Could Ghost Hunting Be Your New Career?

Probably not. Although there is no shortage of ghost hunters out there—or of people who believe in ghosts (according to one poll, 22% of Americans have seen or felt a ghost)—the industry appears more for hobby than profit.

Stacey Jones, a former cop of 12 years who is the founder of Central New York Ghost Hunters, takes her research seriously and laments the recent flood of “ghost groupies” who attempt to do paranormal investigations without doing their homework first. She has read more than 5,000 books on the subject, given lectures and even hosted “ghost walks”—serving as a guide for tourists seeking the supernatural. Four years ago, her own son underwent an exorcism. Her organization boasts more than 100 active members and receives, on average, eight requests a day for help with ghost issues—she normally takes on about two of those cases each day, but she doesn’t charge for her services. “Any ghost hunter that charges is being ridiculous because there’s no proof that this exists,” Jones explained.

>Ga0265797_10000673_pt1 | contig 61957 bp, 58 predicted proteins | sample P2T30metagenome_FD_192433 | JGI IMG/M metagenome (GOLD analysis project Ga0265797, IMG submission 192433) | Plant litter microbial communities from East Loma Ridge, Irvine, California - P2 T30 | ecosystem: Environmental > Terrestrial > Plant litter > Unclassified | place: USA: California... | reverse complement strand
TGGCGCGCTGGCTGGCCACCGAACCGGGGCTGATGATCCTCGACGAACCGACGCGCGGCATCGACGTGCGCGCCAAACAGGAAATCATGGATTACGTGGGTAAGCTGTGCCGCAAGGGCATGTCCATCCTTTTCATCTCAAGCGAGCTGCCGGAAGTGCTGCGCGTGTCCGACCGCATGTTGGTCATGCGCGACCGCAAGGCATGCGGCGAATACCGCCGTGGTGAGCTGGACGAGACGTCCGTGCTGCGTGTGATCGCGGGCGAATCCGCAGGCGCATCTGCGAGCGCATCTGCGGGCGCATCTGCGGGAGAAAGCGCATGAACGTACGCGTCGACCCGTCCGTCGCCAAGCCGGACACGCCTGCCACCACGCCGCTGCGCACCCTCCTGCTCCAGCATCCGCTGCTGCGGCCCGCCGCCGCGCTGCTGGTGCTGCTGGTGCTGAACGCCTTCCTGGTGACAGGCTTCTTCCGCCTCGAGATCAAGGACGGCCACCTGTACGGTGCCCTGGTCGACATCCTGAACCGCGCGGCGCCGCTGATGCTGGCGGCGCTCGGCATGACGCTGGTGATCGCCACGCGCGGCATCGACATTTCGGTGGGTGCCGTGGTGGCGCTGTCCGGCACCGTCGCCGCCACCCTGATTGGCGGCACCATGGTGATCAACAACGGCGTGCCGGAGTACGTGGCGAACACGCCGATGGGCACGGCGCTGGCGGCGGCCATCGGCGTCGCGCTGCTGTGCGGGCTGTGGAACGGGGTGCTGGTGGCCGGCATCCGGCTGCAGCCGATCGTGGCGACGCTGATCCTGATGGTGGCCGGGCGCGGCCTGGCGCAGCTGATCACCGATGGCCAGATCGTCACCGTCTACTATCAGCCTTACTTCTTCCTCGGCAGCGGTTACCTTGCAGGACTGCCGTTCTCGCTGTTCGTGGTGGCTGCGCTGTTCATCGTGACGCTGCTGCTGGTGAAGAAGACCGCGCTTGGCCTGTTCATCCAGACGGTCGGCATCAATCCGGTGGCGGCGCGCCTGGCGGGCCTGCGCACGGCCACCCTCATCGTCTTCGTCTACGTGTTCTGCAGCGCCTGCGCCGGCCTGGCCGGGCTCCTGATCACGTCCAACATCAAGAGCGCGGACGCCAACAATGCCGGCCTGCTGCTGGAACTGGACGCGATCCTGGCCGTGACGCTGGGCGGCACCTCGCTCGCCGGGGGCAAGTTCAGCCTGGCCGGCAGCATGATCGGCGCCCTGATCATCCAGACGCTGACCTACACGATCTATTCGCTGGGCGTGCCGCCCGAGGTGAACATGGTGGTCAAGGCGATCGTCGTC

Generally, her clients are “people in crisis”—some of whom have scratches and physical harm done to them by nonphysical entities.

L’Aura Hladik of the NJ Ghost Hunters Society says her group has 674 members and offers a four-hour intensive training program (from 10 p.m.-2 a.m.) where students learn about EVP, improve their videography skills and try out the latest EMF and thermal scanning techniques—both of which are used to track down ghosts. Those who successfully pass the program can call themselves “Certified Paranormal Investigators,” although it is important to remember that there is no official accreditation body for ghost hunters. Expect to pay $125 for Hladik’s supernatural crash course.